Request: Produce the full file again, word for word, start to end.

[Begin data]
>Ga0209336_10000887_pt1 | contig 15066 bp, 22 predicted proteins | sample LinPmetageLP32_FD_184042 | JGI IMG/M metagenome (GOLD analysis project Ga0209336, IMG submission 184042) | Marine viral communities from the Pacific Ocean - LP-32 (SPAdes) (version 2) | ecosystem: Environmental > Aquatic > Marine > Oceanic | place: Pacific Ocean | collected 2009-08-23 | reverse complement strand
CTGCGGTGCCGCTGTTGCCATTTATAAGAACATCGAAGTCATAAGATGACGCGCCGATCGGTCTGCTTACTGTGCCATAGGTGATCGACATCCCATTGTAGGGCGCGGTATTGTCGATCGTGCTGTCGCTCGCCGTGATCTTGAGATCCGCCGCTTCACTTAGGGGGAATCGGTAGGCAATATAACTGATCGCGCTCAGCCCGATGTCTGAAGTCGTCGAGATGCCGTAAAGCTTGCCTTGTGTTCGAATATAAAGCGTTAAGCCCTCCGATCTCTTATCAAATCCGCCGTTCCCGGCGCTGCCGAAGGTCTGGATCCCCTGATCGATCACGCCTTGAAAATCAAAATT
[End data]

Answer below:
>Ga0209336_10000887_pt1 | contig 15066 bp, 22 predicted proteins | sample LinPmetageLP32_FD_184042 | JGI IMG/M metagenome (GOLD analysis project Ga0209336, IMG submission 184042) | Marine viral communities from the Pacific Ocean - LP-32 (SPAdes) (version 2) | ecosystem: Environmental > Aquatic > Marine > Oceanic | place: Pacific Ocean | collected 2009-08-23 | reverse complement strand
CTGCGGTGCCGCTGTTGCCATTTATAAGAACATCGAAGTCATAAGATGACGCGCCGATCGGTCTGCTTACTGTGCCATAGGTGATCGACATCCCATTGTAGGGCGCGGTATTGTCGATCGTGCTGTCGCTCGCCGTGATCTTGAGATCCGCCGCTTCACTTAGGGGGAATCGGTAGGCAATATAACTGATCGCGCTCAGCCCGATGTCTGAAGTCGTCGAGATGCCGTAAAGCTTGCCTTGTGTTCGAATATAAAGCGTTAAGCCCTCCGATCTCTTATCAAATCCGCCGTTCCCGGCGCTGCCGAAGGTCTGGATCCCCTGATCGATCACGCCTTGAAAATCAAAATT